This experience base makes us smarter and stronger as we are able to draw on our experience to help us when we encounter similar difficulties. The more small difficulties we encounter, the better and many of these experiences will help us in diffusing larger difficulties in times of need.

So, do not be afraid of difficulties. We can only get smarter with it. This is the difference between perception and realization.

Do you perceive this point or do you really realize it? Take action. I've written about several techniques. Pick one and practice. The simplest of all is to write things down. Look through my blog and you will find the entry for it.

Copyright © Bernard Ong, 2006,2007.
All Rights Reserved

Monday, May 07, 2007

Act Now!

How difficult can getting into an elevator (also known as a lift in Asia) be? Can we learn simple lessons about getting into an elevator?

I had a eureka moment this morning. It may sound really foolish, but I'm putting myself on the line by sharing my insght here. So, no flaming please. Haha! ;-)

Early this morning, I left my house with my mind occupied on an important assignment. I had put on my socks and shoes, one foot at a time. My mind deep in thought about my assignment. I opened my front door and walked out into the brave new frontier, called "a new day". Step by step, I got closer to the elevator. I could hear the sound of my shoes as it hit the ground with each step. My mind still occupied with my assignment. I stood in front of the elevator, looking at the display above on which floor the elevator was at. My mind still occupied with my assignment. As I waited, I mulled over my assignment. I waited some more.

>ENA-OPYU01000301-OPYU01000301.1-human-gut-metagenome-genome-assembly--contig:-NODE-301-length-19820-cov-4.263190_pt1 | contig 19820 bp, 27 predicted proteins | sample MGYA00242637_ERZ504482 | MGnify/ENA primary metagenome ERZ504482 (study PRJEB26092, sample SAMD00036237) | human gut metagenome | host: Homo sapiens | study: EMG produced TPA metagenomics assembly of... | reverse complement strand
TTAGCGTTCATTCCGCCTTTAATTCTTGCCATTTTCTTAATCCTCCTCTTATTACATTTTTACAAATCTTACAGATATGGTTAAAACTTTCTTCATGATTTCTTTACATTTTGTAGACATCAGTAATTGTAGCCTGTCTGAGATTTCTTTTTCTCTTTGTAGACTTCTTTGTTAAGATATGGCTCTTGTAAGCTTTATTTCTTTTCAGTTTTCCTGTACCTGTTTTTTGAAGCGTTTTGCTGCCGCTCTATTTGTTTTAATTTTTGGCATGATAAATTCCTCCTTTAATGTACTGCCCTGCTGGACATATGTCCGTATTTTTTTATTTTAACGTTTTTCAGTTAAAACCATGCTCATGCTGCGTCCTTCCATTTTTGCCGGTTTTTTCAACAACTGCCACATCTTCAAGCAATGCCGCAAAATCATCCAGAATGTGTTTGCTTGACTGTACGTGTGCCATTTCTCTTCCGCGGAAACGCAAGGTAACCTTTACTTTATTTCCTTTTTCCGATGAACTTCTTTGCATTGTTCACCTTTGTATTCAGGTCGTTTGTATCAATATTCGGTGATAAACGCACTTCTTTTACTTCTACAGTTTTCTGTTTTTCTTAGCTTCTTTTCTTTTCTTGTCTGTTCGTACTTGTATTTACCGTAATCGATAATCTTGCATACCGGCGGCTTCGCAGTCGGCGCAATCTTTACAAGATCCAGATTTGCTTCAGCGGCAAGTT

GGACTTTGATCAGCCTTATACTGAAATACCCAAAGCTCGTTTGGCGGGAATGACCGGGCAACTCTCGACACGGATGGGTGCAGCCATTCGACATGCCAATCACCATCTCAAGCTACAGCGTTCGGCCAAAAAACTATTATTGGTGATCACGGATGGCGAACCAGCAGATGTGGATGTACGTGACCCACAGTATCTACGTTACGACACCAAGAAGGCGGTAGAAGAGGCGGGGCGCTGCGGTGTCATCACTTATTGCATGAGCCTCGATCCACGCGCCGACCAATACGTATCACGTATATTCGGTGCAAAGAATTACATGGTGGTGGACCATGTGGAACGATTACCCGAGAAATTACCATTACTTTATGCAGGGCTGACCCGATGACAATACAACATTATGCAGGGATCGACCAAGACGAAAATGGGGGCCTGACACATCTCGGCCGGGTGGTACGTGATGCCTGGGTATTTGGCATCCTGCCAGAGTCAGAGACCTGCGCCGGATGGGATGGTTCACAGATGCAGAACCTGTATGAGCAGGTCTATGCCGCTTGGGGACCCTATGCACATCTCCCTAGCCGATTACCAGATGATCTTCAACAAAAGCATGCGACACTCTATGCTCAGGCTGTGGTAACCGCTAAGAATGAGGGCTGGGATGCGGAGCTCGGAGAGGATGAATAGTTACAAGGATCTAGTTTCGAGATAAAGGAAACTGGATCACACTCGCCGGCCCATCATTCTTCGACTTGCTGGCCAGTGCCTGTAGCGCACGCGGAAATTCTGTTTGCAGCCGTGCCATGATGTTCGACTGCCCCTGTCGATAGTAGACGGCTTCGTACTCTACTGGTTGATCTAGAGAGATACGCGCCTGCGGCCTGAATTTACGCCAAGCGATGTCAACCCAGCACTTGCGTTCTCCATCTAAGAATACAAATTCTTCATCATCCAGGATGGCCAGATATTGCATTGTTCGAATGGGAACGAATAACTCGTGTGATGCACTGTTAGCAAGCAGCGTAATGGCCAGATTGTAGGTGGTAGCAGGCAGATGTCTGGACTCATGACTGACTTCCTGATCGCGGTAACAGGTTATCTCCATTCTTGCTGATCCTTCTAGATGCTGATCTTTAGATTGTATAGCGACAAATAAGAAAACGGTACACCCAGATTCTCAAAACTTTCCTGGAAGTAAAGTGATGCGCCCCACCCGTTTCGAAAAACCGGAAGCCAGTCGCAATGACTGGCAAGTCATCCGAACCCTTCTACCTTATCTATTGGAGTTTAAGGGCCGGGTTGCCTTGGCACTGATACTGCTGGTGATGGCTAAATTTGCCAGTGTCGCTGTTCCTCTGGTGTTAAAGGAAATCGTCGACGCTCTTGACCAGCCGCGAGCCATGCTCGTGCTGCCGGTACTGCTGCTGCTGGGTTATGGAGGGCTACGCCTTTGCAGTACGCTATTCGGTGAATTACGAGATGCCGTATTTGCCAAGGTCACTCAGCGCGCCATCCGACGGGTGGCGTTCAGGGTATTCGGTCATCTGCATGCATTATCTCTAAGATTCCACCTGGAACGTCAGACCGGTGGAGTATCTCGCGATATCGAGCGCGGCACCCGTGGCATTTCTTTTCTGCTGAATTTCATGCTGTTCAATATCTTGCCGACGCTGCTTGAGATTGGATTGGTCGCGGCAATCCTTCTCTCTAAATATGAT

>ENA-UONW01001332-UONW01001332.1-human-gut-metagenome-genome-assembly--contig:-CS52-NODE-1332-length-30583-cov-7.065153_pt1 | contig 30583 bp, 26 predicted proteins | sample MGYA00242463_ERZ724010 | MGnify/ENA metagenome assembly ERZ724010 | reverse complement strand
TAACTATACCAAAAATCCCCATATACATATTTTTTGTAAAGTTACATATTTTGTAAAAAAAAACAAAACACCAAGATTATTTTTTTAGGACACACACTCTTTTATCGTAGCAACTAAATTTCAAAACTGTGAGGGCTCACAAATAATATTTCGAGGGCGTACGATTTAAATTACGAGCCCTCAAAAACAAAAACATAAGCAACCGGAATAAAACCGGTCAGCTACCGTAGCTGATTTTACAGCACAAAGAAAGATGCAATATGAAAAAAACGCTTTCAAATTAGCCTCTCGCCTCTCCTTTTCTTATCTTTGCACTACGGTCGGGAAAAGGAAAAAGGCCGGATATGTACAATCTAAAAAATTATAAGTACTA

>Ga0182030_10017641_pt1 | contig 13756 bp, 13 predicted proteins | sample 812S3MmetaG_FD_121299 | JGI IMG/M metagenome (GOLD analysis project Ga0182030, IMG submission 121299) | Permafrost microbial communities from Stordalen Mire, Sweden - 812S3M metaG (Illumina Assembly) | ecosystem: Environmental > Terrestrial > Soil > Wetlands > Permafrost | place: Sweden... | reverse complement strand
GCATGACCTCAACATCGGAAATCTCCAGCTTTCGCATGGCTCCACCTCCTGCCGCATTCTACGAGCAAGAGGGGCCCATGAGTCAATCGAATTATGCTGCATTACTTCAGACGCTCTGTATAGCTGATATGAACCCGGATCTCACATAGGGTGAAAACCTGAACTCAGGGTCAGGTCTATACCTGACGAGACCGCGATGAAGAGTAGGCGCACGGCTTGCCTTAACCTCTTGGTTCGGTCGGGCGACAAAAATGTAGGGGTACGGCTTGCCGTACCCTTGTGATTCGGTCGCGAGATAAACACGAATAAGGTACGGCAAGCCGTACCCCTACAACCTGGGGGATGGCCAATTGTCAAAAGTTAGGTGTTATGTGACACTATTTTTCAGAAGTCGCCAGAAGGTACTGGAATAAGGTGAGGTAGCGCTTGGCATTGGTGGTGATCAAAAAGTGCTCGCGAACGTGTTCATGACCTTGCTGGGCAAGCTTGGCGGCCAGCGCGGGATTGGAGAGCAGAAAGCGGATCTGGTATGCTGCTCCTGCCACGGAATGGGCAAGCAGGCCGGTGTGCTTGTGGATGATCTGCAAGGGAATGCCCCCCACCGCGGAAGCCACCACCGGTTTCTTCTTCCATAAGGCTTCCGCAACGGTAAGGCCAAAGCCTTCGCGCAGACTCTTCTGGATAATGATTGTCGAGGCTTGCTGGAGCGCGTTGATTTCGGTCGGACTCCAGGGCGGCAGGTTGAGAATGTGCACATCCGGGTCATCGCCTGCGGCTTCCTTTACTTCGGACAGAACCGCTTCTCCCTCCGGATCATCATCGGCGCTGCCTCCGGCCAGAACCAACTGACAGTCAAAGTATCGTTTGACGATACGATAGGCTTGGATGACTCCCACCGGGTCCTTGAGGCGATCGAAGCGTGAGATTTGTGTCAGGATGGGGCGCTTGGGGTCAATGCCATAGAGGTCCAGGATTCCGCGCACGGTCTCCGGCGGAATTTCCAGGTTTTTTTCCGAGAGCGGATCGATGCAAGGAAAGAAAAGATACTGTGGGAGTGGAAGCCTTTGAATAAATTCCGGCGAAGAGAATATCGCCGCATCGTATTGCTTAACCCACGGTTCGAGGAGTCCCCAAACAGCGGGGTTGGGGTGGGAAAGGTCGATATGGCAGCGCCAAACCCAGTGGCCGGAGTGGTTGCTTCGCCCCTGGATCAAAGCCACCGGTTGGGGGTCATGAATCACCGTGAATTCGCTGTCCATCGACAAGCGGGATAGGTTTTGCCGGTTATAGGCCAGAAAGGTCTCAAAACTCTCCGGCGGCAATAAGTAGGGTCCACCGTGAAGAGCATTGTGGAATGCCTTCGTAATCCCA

I began to wonder why the elevator hadn't reached my floor. I thought this was going to be a long wait, that there must have been many people taking the elevator down to the ground floor this morning. So, I waited some more.

Boy, did I feel foolish. I realised that I hadn't pressed the elevator button. There I was, dressed smartly, waiting for the elevator to arrive, and stood there wondering why it didn't arrive. All this while, I had not pressed the elevator button.

I sheepishly walked forward, pressed the elevator button to go down, and Wa-Lah! Within 15 seconds, the elevator arrived. How long was I standing in front of the elevator? About 5 mintues, 5 long minutes or 300 seconds!

What's even more amazing was the simple lesson this episode reinforced in me. The simple lesson was this:

"If you take no action, you get no result". Or to spin this positively, "If you take action, you will definitely get a result".

Let's dissect the statement "If you take no action,you get no result".

Isn't this true? If you take no action, there will be no result, as shown in my example of not pressing the elevator button, I get no result.

What about "If you take action, you will definitely get a result"?